Some mathematicians work entirely within the virtual maze of ideas, ignoring any associations with the physical world. Others take inspiration from some real context - physics, biology, finance. In practice, most mathematicians combine. I would place myself somewhere in the middle. As Marty Golubitsky, an American with whom I do a lot of research, once said: "My pure colleagues think I'm applied and my applied colleagues think I'm pure. I don't think of myself as either."
A topical instance of the archetypal pure mathematician is Andrew Wiles of Princeton University, famous for cracking Fermat's Last Theorem. About 350 years ago Pierre de Fermat wondered whether two cubes could add up to a cube, or two fourth powers to a fourth power, or two higher powers to the same higher power, and he convinced himself that the answer was "no". In the margin of a copy of Diophantos's Arithmetica he wrote: "I have found a remarkable proof," adding enigmatically, "the margin is too small to contain it." Wiles's proof, announced in 1993 and corrected in 1995, is a "machinery" proof. That is, he cleverly massages the problem until it can be attacked with a battery of powerful, general methods. Then he batters the problem to death by bombarding it with everything he can throw at it.
If I make this sound easy, I apologise - it took Wiles seven years of relentless effort, and nobody else came even close. During that period his mind was living in a world that hardly anyone else could understand - a world of strange connections between abstract forms, a world of analogy informed by massive calculations, a world of intuition refined by experience. When you are living in a world like that, you are not so much threading a maze as burrowing your way through its walls to create a new one. You come to sense the weaknesses in what look like insuperable obstacles, you work out where to insert levers, and dynamite if need be, and you hack your way past them or blow them away in clouds of smoke. It is heady stuff, though few of us operate at Wiles's level.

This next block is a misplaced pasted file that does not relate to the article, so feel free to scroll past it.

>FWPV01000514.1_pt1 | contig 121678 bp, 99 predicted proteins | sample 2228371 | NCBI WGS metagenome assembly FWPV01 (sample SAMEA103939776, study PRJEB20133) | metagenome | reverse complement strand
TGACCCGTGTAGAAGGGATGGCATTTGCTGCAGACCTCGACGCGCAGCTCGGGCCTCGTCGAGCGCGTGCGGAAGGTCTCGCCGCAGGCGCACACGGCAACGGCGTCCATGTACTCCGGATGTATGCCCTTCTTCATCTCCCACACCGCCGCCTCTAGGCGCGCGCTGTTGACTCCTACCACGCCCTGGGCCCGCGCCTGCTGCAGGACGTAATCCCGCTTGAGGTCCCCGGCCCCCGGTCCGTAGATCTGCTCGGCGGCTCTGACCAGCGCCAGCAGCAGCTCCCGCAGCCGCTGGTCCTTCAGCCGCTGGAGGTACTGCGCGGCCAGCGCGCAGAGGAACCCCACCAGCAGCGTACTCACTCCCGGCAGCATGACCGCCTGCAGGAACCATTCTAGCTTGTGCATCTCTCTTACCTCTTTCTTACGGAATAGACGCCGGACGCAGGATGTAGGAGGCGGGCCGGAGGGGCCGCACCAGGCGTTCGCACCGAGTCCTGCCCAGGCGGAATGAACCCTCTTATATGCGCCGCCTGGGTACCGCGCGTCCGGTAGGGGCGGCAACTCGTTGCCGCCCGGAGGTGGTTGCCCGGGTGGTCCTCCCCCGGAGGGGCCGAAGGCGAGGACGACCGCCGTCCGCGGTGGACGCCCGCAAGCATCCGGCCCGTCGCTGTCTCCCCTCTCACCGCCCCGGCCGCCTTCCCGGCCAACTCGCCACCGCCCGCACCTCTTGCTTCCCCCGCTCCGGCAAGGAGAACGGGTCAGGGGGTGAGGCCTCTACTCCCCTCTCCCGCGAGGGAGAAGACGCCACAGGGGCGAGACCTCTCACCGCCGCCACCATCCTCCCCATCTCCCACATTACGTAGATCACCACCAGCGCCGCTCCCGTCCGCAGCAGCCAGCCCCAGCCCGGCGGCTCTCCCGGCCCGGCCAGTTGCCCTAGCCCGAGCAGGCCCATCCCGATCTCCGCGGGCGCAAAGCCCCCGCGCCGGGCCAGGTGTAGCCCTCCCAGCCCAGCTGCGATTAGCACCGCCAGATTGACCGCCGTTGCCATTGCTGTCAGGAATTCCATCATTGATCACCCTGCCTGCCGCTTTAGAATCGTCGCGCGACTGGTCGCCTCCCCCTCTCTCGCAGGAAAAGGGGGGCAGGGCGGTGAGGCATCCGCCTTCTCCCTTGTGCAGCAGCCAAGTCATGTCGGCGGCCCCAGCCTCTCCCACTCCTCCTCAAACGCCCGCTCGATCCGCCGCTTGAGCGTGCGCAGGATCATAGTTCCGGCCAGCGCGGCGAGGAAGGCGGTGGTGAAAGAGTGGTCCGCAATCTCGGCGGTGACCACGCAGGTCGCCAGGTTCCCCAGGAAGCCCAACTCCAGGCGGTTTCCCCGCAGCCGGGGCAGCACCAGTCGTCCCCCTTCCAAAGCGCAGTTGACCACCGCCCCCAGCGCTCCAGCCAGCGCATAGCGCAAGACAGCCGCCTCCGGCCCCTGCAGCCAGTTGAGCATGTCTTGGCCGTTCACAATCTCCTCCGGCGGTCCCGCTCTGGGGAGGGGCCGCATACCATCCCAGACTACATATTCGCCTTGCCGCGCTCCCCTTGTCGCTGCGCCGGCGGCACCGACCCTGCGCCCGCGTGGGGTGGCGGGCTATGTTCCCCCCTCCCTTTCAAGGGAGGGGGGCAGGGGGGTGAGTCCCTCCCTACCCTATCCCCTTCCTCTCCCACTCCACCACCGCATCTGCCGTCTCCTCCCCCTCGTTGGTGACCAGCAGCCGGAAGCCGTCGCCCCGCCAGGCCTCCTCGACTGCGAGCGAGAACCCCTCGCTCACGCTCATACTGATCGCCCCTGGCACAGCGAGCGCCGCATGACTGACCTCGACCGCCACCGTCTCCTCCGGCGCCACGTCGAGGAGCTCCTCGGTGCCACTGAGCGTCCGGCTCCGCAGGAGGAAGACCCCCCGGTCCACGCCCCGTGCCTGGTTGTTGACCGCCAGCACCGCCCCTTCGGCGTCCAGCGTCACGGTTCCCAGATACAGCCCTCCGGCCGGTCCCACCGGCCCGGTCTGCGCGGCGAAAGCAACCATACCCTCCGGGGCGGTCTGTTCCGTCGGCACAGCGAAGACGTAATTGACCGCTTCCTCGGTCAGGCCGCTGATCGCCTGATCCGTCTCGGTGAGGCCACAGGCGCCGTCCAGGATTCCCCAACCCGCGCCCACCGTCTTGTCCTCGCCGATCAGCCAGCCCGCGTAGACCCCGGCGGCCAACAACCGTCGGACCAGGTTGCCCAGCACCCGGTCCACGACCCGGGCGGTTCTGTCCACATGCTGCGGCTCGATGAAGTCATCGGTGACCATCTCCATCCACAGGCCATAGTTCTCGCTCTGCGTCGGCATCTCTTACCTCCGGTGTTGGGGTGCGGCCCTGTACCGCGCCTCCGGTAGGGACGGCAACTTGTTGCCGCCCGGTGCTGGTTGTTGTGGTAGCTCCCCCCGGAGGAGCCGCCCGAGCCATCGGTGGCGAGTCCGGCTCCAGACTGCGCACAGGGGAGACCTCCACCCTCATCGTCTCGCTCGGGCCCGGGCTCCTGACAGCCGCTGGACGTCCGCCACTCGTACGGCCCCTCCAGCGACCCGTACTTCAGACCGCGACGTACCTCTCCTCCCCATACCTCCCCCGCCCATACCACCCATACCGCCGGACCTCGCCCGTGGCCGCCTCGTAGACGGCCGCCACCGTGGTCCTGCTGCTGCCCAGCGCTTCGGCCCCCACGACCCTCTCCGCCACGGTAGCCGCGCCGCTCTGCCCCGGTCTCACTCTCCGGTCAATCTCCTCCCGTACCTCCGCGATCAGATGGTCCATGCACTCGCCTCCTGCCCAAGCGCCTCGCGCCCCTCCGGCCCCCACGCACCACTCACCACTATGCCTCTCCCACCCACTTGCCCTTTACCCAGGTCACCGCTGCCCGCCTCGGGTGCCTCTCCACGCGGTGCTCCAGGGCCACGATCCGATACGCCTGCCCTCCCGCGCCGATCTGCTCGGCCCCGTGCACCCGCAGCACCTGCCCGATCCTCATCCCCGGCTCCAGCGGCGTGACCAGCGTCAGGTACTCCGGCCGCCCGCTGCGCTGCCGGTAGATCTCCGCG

My own research is into the patterns with which animals move their legs - known in the trade as gaits. You might expect such work to originate in a fascination with animals, but I started by a different route. I had been working with Golubitsky on the effects of symmetry on dynamics. We had used some general ideas from abstract algebra to classify oscillation patterns in symmetric systems, and applied them to fluids and some simple electronic circuits. So I was sensitised to patterns of that particular type. By chance, I'd been sent a book to review, called Natural Computation. It was a collection of articles about how engineers should take tips from nature. For example, designers of legged robots should understand how animal legs work. There was a table of gait patterns, and the more I looked at it, the more I became convinced that I had seen it before. It was our list of patterns for oscillator circuits. I mentioned this in the review, adding "anyone out there want to fund an electronic cat?" Two days later I got a phone call from Jim Collins, a young American physiologist, saying that he knew people who might. We met, and quickly realised that the neural circuits that control locomotion should follow the same basic patterns that we had found in electronic circuits, which would explain the apparent coincidence.